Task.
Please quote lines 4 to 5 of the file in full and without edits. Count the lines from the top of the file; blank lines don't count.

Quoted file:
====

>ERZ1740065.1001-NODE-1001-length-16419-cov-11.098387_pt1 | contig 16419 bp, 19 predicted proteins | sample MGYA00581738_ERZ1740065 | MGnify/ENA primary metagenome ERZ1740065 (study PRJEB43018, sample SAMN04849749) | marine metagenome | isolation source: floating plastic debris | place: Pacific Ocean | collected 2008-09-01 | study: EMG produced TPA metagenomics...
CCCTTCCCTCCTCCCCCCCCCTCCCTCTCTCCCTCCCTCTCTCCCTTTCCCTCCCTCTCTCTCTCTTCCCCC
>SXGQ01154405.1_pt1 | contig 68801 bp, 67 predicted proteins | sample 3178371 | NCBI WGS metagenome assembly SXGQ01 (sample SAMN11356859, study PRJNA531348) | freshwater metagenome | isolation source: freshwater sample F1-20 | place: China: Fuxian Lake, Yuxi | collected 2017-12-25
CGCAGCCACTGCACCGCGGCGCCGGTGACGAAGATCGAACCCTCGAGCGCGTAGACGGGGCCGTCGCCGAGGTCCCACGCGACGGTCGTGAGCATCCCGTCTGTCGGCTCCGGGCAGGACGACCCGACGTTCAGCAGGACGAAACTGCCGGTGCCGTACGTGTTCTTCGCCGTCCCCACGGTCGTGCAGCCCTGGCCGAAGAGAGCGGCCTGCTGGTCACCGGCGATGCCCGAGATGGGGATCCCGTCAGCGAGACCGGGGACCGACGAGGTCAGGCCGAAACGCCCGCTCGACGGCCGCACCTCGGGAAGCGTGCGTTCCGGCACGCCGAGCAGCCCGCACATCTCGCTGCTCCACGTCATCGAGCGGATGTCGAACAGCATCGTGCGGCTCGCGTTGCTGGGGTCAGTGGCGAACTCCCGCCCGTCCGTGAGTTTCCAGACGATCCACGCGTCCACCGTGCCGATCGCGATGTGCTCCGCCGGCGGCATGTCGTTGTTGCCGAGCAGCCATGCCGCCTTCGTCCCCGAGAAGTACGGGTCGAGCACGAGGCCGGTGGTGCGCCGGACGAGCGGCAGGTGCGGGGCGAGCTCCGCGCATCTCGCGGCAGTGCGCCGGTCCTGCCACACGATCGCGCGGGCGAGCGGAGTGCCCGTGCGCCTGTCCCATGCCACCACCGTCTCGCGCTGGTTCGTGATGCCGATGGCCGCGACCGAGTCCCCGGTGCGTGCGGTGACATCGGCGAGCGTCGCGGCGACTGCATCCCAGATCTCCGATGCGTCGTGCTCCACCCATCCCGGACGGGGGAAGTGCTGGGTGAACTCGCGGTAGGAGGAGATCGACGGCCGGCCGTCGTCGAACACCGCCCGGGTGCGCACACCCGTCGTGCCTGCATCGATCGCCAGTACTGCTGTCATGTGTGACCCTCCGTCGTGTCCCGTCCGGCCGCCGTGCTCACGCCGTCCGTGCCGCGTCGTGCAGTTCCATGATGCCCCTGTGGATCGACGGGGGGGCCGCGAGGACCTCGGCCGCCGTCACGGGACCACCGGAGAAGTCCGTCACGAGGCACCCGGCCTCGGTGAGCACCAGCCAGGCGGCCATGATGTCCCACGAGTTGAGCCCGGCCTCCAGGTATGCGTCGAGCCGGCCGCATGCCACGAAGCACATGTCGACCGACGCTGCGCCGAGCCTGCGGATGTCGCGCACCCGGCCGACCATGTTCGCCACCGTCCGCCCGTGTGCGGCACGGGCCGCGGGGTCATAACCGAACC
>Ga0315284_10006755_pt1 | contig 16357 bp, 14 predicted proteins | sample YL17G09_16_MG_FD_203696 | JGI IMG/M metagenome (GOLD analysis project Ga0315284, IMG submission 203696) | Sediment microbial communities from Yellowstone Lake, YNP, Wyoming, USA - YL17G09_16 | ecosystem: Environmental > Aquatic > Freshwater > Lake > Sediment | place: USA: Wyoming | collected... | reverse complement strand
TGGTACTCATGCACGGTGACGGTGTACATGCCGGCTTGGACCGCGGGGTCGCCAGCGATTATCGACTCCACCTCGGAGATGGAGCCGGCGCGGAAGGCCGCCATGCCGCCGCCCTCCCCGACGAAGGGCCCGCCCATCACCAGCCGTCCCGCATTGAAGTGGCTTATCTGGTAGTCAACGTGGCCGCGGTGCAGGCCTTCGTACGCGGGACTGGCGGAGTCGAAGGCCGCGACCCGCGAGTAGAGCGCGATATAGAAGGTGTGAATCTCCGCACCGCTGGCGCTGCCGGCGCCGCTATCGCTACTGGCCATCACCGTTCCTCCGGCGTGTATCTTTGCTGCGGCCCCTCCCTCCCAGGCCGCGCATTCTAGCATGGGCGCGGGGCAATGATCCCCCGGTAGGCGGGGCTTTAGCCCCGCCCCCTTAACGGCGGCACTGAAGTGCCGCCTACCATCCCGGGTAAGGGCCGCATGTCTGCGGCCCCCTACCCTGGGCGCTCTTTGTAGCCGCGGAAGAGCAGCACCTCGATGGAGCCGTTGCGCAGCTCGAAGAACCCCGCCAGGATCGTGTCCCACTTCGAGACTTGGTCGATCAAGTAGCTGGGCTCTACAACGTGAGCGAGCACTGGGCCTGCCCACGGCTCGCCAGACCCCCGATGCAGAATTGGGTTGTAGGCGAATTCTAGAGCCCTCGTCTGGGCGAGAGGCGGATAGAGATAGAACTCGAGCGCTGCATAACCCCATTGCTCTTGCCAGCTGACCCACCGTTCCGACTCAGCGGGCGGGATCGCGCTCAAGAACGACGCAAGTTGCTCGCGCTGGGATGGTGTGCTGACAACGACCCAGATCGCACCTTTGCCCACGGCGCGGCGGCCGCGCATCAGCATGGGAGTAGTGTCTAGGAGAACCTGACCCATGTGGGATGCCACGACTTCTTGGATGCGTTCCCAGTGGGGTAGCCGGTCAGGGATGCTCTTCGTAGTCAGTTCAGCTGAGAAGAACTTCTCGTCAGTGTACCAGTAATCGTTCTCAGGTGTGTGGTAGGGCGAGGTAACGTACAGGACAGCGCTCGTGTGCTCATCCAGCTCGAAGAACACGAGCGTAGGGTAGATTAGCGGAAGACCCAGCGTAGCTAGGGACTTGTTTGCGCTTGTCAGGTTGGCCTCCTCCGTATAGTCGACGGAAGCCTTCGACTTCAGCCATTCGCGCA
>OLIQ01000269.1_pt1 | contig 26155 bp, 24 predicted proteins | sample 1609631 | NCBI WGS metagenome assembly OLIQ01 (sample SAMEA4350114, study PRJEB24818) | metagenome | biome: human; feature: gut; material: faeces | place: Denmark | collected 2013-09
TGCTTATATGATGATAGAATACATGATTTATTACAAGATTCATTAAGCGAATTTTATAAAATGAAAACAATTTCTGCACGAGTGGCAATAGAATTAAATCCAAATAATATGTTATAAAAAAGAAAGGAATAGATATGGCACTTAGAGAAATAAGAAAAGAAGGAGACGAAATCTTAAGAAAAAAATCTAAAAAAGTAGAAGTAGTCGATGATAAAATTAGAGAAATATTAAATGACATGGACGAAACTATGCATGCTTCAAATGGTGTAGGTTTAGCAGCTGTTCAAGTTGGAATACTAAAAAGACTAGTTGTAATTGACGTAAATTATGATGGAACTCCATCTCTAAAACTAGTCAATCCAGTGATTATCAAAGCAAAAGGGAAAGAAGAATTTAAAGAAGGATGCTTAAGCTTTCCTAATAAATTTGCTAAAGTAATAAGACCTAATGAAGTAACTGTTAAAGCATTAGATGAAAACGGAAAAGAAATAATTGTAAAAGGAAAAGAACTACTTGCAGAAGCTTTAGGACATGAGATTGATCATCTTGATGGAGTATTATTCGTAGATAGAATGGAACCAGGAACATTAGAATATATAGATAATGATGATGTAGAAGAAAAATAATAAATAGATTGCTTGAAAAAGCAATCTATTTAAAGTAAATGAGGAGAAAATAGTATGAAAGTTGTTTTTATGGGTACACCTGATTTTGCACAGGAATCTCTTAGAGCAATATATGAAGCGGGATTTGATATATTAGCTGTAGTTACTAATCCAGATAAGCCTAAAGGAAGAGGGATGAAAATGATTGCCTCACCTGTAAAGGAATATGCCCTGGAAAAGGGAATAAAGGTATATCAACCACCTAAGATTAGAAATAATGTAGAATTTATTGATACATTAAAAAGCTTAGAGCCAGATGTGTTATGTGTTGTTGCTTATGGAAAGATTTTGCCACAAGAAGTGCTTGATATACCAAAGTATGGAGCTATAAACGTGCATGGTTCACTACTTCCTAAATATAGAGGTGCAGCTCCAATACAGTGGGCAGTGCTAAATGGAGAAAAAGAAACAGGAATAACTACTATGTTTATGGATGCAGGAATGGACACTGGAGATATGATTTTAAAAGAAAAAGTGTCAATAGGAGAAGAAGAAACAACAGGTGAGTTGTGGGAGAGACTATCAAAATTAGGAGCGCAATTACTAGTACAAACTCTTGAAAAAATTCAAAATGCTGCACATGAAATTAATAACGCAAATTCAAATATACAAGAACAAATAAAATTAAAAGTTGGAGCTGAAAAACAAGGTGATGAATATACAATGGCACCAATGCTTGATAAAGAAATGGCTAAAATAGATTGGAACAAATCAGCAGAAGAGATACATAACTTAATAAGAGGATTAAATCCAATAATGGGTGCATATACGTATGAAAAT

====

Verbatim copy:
CGCAGCCACTGCACCGCGGCGCCGGTGACGAAGATCGAACCCTCGAGCGCGTAGACGGGGCCGTCGCCGAGGTCCCACGCGACGGTCGTGAGCATCCCGTCTGTCGGCTCCGGGCAGGACGACCCGACGTTCAGCAGGACGAAACTGCCGGTGCCGTACGTGTTCTTCGCCGTCCCCACGGTCGTGCAGCCCTGGCCGAAGAGAGCGGCCTGCTGGTCACCGGCGATGCCCGAGATGGGGATCCCGTCAGCGAGACCGGGGACCGACGAGGTCAGGCCGAAACGCCCGCTCGACGGCCGCACCTCGGGAAGCGTGCGTTCCGGCACGCCGAGCAGCCCGCACATCTCGCTGCTCCACGTCATCGAGCGGATGTCGAACAGCATCGTGCGGCTCGCGTTGCTGGGGTCAGTGGCGAACTCCCGCCCGTCCGTGAGTTTCCAGACGATCCACGCGTCCACCGTGCCGATCGCGATGTGCTCCGCCGGCGGCATGTCGTTGTTGCCGAGCAGCCATGCCGCCTTCGTCCCCGAGAAGTACGGGTCGAGCACGAGGCCGGTGGTGCGCCGGACGAGCGGCAGGTGCGGGGCGAGCTCCGCGCATCTCGCGGCAGTGCGCCGGTCCTGCCACACGATCGCGCGGGCGAGCGGAGTGCCCGTGCGCCTGTCCCATGCCACCACCGTCTCGCGCTGGTTCGTGATGCCGATGGCCGCGACCGAGTCCCCGGTGCGTGCGGTGACATCGGCGAGCGTCGCGGCGACTGCATCCCAGATCTCCGATGCGTCGTGCTCCACCCATCCCGGACGGGGGAAGTGCTGGGTGAACTCGCGGTAGGAGGAGATCGACGGCCGGCCGTCGTCGAACACCGCCCGGGTGCGCACACCCGTCGTGCCTGCATCGATCGCCAGTACTGCTGTCATGTGTGACCCTCCGTCGTGTCCCGTCCGGCCGCCGTGCTCACGCCGTCCGTGCCGCGTCGTGCAGTTCCATGATGCCCCTGTGGATCGACGGGGGGGCCGCGAGGACCTCGGCCGCCGTCACGGGACCACCGGAGAAGTCCGTCACGAGGCACCCGGCCTCGGTGAGCACCAGCCAGGCGGCCATGATGTCCCACGAGTTGAGCCCGGCCTCCAGGTATGCGTCGAGCCGGCCGCATGCCACGAAGCACATGTCGACCGACGCTGCGCCGAGCCTGCGGATGTCGCGCACCCGGCCGACCATGTTCGCCACCGTCCGCCCGTGTGCGGCACGGGCCGCGGGGTCATAACCGAACC
>Ga0315284_10006755_pt1 | contig 16357 bp, 14 predicted proteins | sample YL17G09_16_MG_FD_203696 | JGI IMG/M metagenome (GOLD analysis project Ga0315284, IMG submission 203696) | Sediment microbial communities from Yellowstone Lake, YNP, Wyoming, USA - YL17G09_16 | ecosystem: Environmental > Aquatic > Freshwater > Lake > Sediment | place: USA: Wyoming | collected... | reverse complement strand